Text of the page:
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Sumit Singhal
Sumit Singhal
Sumit Singhal loves modern architecture. He comes from a family of builders who have built more than 20 projects in the last ten years near Delhi in India. He has recently started writing about the architectural projects that catch his imagination.

SUNLIGHTHOUSE in Pressbaum, Austria by juri troy architects

 
February 2nd, 2014 by Sumit Singhal

Article source: juri troy architects

The Velux Sunlighthouse in Pressbaum near Vienna is the first co²-neutral single-family-house in Austria.

The challenge was to create a house that taps the full potential of the plot on the one hand and to develop an energy and ecology concept that would erase the ecological footprint of the house within the next thirty years on the other hand. What distinguishes this project from many ambitious preceding projects is the aim to combine minimized numerical values for energy efficiency with ambitious architecture in spite of an all but ideal plot.

Image Courtesy © juri troy architects

Image Courtesy © juri troy architects

The energy concept of the building was developed in collaboration with the Danube University of Krems. The building equipment includes a high performing heat pump, 48 m² mono crystalline photovoltaic roof panels, 9 m² thermal solar panels for hot water and a controlled air system with heat recovery.

Image Courtesy © juri troy architects

The roof and facade windows were strategically positioned to provide stunning views, to maximize passive solar energy, to enable optimal, natural ventilation during summer time and to minimize the thermal losses during winter as well as to achieve the highest possible factor of daylight. In fact the Sunlighthouse’s total window area is equal to 42% of its floor area. Like the outside planking, the interior fitting is made of spruce wood.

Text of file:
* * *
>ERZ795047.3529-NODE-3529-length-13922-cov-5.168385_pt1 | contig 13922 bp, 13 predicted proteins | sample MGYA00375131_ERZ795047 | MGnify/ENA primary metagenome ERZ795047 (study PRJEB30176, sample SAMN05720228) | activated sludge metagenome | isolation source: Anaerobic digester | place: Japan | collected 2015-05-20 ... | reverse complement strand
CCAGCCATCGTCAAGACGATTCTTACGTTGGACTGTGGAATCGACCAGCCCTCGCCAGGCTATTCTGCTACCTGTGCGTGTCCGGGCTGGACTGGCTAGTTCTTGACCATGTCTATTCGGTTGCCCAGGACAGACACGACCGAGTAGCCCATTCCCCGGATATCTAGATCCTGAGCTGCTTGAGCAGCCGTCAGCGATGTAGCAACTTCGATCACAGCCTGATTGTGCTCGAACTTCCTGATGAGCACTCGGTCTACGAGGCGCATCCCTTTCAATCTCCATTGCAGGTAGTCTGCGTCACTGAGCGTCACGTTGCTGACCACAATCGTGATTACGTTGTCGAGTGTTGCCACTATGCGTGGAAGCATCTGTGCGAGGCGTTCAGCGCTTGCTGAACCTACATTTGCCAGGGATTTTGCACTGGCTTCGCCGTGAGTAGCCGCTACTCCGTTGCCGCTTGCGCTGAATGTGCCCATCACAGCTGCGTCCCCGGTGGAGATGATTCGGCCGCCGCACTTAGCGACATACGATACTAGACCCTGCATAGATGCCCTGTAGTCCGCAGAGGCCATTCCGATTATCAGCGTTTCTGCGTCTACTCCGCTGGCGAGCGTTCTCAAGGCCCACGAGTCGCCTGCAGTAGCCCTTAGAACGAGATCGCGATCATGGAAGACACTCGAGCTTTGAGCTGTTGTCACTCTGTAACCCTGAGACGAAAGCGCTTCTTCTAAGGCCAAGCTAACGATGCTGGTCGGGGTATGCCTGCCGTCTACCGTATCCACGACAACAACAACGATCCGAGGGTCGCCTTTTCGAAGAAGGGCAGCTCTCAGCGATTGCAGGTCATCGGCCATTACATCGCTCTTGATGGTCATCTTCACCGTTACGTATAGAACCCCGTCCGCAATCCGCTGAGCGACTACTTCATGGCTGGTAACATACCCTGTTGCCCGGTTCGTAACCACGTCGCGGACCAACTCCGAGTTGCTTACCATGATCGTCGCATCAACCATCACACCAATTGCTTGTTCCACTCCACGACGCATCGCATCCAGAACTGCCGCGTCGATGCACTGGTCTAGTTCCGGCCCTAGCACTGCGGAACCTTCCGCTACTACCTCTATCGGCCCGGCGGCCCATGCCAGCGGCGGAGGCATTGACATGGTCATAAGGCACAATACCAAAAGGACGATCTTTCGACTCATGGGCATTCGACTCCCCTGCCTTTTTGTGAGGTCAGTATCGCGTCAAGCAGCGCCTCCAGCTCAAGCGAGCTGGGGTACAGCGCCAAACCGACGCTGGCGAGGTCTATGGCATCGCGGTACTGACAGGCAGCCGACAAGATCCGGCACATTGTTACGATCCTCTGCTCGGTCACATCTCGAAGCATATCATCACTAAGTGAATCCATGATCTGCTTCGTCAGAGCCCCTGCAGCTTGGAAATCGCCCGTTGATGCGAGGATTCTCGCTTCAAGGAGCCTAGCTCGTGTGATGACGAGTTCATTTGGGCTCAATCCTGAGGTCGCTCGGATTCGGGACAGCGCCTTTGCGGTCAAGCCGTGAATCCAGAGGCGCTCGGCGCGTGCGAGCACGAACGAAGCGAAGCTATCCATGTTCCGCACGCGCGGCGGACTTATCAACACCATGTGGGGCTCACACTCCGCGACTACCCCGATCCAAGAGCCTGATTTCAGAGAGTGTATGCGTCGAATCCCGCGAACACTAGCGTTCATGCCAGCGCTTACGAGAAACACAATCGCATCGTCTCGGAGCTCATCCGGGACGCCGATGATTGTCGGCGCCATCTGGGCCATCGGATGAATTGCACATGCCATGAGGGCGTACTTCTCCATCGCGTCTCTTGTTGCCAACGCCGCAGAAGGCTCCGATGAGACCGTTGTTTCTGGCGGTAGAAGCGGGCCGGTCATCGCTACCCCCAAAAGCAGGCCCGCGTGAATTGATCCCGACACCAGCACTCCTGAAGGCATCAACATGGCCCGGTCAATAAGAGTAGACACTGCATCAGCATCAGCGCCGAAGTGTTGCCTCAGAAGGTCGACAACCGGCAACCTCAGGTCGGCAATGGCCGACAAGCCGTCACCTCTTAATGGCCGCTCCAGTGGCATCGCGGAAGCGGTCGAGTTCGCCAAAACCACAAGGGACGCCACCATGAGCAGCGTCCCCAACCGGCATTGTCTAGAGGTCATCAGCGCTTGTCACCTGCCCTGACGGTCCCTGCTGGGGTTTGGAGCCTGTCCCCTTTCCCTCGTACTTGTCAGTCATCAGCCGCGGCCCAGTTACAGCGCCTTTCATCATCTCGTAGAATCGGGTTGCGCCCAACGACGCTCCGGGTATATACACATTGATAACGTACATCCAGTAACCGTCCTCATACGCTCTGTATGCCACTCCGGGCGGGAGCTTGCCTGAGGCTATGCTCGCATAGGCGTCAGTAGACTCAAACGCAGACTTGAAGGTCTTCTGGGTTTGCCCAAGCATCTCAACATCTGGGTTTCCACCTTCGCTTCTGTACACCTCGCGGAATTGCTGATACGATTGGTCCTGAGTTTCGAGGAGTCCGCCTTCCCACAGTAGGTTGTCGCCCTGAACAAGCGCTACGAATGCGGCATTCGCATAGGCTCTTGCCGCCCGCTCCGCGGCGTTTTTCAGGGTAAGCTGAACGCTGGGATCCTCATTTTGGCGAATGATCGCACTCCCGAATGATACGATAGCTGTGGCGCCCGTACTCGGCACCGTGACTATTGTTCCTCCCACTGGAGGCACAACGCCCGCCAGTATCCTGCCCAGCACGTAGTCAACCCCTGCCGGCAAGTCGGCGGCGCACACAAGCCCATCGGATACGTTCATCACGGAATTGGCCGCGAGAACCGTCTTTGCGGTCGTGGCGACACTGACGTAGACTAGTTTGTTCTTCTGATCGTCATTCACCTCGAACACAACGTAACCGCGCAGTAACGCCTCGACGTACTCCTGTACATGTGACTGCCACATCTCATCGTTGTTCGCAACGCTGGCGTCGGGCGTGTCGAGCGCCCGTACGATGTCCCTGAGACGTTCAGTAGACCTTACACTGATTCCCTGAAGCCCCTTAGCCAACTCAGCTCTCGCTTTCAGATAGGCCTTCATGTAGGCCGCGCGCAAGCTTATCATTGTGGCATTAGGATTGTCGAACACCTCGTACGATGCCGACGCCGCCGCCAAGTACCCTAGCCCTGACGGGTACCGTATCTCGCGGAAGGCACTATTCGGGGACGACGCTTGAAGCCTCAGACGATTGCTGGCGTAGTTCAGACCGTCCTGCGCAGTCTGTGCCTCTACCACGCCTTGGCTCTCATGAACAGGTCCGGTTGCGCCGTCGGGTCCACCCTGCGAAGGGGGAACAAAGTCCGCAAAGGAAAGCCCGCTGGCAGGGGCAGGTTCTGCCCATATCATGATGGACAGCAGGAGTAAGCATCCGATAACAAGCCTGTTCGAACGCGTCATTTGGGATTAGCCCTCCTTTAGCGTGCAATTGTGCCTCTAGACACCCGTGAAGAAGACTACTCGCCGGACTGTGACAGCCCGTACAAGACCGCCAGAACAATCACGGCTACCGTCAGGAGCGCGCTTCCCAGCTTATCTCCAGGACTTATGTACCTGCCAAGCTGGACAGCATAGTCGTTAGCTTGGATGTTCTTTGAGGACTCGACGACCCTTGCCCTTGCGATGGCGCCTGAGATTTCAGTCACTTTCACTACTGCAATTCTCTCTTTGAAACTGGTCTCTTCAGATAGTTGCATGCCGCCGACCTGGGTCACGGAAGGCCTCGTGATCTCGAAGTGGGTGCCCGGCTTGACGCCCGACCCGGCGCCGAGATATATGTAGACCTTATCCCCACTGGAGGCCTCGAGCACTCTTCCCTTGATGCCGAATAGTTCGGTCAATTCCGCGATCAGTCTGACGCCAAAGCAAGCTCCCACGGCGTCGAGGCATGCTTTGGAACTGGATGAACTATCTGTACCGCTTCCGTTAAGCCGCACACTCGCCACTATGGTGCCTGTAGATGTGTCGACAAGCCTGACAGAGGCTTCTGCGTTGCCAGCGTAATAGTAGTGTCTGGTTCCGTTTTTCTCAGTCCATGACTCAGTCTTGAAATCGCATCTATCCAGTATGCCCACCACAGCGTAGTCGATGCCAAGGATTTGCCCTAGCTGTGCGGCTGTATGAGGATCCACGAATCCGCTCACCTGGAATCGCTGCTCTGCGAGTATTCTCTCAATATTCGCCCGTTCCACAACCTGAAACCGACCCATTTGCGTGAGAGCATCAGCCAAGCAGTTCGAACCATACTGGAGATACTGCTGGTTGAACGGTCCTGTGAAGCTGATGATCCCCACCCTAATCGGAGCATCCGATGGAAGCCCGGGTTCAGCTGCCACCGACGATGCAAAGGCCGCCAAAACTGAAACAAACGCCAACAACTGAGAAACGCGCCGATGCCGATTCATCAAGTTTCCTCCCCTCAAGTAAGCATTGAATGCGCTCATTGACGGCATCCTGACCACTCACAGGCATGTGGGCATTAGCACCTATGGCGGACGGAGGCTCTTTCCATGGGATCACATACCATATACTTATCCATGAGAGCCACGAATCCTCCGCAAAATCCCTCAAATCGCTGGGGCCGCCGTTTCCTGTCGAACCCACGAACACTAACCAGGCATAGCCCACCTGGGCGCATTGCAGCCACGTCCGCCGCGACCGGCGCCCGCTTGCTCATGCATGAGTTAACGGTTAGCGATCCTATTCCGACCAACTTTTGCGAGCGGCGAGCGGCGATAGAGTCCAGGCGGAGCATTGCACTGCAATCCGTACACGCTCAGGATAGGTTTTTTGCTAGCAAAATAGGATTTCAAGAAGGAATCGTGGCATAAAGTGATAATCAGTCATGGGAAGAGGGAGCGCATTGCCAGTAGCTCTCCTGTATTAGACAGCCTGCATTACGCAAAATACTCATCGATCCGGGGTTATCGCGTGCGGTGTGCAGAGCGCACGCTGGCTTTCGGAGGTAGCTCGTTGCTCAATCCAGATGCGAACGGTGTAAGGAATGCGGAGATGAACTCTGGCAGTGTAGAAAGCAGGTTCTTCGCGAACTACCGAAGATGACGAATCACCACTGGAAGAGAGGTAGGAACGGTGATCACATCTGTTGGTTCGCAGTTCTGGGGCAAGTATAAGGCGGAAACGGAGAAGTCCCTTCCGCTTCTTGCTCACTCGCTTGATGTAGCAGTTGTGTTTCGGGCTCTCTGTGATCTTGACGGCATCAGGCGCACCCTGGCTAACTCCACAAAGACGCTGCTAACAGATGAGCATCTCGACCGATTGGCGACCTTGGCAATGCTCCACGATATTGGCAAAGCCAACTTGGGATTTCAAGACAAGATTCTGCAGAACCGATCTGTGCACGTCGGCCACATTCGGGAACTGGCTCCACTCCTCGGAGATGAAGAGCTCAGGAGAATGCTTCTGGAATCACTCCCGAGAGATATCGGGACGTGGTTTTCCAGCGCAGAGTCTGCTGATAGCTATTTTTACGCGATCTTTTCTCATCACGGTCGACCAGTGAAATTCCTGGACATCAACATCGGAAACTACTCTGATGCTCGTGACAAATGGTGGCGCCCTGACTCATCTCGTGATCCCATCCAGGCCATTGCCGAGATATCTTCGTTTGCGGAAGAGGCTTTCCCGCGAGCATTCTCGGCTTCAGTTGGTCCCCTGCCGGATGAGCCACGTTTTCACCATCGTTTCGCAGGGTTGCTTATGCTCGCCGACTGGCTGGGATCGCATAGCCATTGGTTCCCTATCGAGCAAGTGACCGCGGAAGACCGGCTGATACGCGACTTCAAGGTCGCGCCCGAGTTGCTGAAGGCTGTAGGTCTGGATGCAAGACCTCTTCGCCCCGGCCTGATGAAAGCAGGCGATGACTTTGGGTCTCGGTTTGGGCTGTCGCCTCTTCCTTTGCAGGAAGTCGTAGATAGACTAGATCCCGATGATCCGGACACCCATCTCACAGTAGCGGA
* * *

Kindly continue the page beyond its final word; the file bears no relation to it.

Image Courtesy © juri troy architects

Furthermore each and every material was evaluated in terms of their ecological qualities before their use was authorized. In the end the goal was accomplished. The Sunlighthouse will produce more energy than the construction as well as the usage of the house consumes, which makes it a small “power station” and a beacon project for further conscious and sustainable planning and building.

Image Courtesy © juri troy architects

Image Courtesy © juri troy architects

Image Courtesy © juri troy architects

Image Courtesy © juri troy architects

Image Courtesy © juri troy architects

Image Courtesy © juri troy architects

Image Courtesy © juri troy architects

Image Courtesy © juri troy architects

Image Courtesy © juri troy architects

Image Courtesy © juri troy architects

Image Courtesy © juri troy architects

Image Courtesy © juri troy architects

Image Courtesy © juri troy architects

Image Courtesy © juri troy architects

Image Courtesy © juri troy architects

Image Courtesy © juri troy architects

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Category: House

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